Traffic load should be relatively low. One central database on SQL server on one server, Word Processing and Exchange on the other and a small DOS application serving 4 users in Office 1 on the Novell server. Some but not heavy internet access via Switch 1.

Office 1 staff experience regular delays of sometimes up to a couple of minutes opening files or running an application.

The link between the switches is 100mbit (as is the rest of the network except the 10mbit cards in the Novell server).

There is a second cable running from Office 1 to Office 2 but that has not been connected and I'm not sure whether it is good practice to have a parallel run.

One company has recommended to upgrade the link to a gigabit line but I find the logic hard to follow since the servers will still have

100mbit cards.

Any helpful views welcomed.

Reply to

Replacing the noname switch with a hub is easy if you have one on hand, and they are _really_ cheap on ebay. I can't see a 10/100 hub being a serious bottleneck for the small site. It gives you a place to plug a PC running etherreal. This is a long shot.

Do you have Activedirectory on your windows servers?

ActiveDirectory makes very specific requirement for DNS services and the symptoms if you don't comply include long time delays. The easy way for a small site to comply is to make one of your windows servers your DNS server and point all the other machines at it.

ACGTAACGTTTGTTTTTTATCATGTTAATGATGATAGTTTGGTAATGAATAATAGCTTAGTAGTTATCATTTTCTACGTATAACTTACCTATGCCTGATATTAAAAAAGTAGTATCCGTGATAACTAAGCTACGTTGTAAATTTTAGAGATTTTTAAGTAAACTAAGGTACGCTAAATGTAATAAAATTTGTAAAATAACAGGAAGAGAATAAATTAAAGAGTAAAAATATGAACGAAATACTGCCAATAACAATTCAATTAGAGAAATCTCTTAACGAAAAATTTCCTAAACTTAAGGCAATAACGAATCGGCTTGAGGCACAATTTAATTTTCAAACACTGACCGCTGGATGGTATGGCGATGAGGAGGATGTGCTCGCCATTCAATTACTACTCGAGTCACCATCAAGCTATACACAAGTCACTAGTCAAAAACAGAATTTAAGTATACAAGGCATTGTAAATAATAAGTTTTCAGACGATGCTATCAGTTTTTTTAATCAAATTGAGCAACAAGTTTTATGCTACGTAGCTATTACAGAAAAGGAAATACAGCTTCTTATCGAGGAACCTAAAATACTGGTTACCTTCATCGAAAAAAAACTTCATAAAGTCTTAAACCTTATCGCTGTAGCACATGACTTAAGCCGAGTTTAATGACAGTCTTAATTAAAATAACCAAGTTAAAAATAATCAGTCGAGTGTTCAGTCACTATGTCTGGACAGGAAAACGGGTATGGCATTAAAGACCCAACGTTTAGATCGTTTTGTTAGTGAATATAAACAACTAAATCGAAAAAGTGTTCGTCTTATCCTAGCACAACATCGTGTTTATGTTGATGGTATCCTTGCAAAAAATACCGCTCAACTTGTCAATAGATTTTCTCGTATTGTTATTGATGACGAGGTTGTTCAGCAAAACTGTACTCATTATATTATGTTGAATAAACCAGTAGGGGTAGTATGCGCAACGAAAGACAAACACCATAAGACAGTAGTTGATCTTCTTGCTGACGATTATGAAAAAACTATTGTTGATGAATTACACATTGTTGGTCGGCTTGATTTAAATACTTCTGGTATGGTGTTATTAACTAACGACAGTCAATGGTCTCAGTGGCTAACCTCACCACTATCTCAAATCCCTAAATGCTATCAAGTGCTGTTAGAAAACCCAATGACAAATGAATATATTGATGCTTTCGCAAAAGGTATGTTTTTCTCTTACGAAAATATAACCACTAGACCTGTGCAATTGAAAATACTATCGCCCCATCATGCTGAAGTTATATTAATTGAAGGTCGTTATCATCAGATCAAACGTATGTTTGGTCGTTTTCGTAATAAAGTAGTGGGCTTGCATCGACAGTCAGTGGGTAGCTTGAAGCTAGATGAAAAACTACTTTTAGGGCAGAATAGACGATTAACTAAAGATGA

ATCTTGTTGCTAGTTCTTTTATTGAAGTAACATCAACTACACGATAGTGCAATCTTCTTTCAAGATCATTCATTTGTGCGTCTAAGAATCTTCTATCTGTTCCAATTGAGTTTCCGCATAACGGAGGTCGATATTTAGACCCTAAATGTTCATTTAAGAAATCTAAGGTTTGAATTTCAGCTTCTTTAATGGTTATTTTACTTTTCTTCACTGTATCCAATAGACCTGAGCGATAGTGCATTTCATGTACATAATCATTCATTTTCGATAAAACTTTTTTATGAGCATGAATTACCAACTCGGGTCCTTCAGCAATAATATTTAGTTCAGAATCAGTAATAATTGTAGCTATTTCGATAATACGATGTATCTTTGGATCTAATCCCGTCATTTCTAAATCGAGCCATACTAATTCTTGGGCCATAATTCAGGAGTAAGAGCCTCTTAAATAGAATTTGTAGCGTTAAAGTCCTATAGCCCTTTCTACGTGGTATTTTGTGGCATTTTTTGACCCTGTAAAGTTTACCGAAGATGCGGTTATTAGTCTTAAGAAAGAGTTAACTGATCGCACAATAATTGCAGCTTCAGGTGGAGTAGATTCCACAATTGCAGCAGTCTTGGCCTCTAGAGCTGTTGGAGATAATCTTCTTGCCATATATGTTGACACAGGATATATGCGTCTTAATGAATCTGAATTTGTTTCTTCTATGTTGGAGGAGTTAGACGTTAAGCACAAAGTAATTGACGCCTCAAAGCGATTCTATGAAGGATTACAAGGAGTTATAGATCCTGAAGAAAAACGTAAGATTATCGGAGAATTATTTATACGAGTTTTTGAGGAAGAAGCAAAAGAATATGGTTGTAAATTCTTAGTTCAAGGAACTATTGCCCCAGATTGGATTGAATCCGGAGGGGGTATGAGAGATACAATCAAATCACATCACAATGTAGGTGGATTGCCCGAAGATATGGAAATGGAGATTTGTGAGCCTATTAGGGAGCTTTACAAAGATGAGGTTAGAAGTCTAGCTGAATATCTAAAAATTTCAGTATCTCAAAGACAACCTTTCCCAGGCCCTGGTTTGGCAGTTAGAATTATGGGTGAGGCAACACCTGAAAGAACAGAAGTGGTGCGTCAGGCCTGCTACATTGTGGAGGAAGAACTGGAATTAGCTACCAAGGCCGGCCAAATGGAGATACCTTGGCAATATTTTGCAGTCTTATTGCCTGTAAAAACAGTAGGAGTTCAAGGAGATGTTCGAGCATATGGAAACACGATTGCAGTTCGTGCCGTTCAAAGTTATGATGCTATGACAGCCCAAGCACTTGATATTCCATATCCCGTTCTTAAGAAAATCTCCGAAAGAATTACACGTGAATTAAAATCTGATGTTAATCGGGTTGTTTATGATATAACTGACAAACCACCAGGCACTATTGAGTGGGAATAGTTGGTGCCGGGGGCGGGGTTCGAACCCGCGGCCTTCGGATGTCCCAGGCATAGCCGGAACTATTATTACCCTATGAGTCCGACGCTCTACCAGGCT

I keep coming back to DNS/WINS problems. If you are not AD then who are you using for DNS ? Putting a name/ipaddress entry for all your servers in /etc/hosts on all your machines is one low-rent way to fixthings for a small network. If that improves things then you need to set up a real dns server and put things right.

Is the symptom in office1 reproducable on a specific PC ? If it is then carry the PC to office2, plug it in and see if the problem remains. If it/s on all machines or random, that tells you something but I don;t know offhave what it is.

If you unplug your ISP connection do the symptoms change ?

Please make your responses more readable.

Reply to
Al Dykes

I think you'll find it very helpful, both because it can collect statistics on port traffic and because it will let you set up a monitoring port that lets you see all network traffic that goes through that switch.

Reply to
J. Clarke

Pretty confident that machines are clean but some double checking may not go amiss.

This looks very interesting. I'll give it a go.

Well only two servers so not too much of a problem.

Many thanks - I will leave this till later. I recall it being a bigger subject than I wanted to get into on another issue last year.

It didn't at the time seem a complex enough network to require managed switches. I have a spare 2900 XL that I could hook up.

Reply to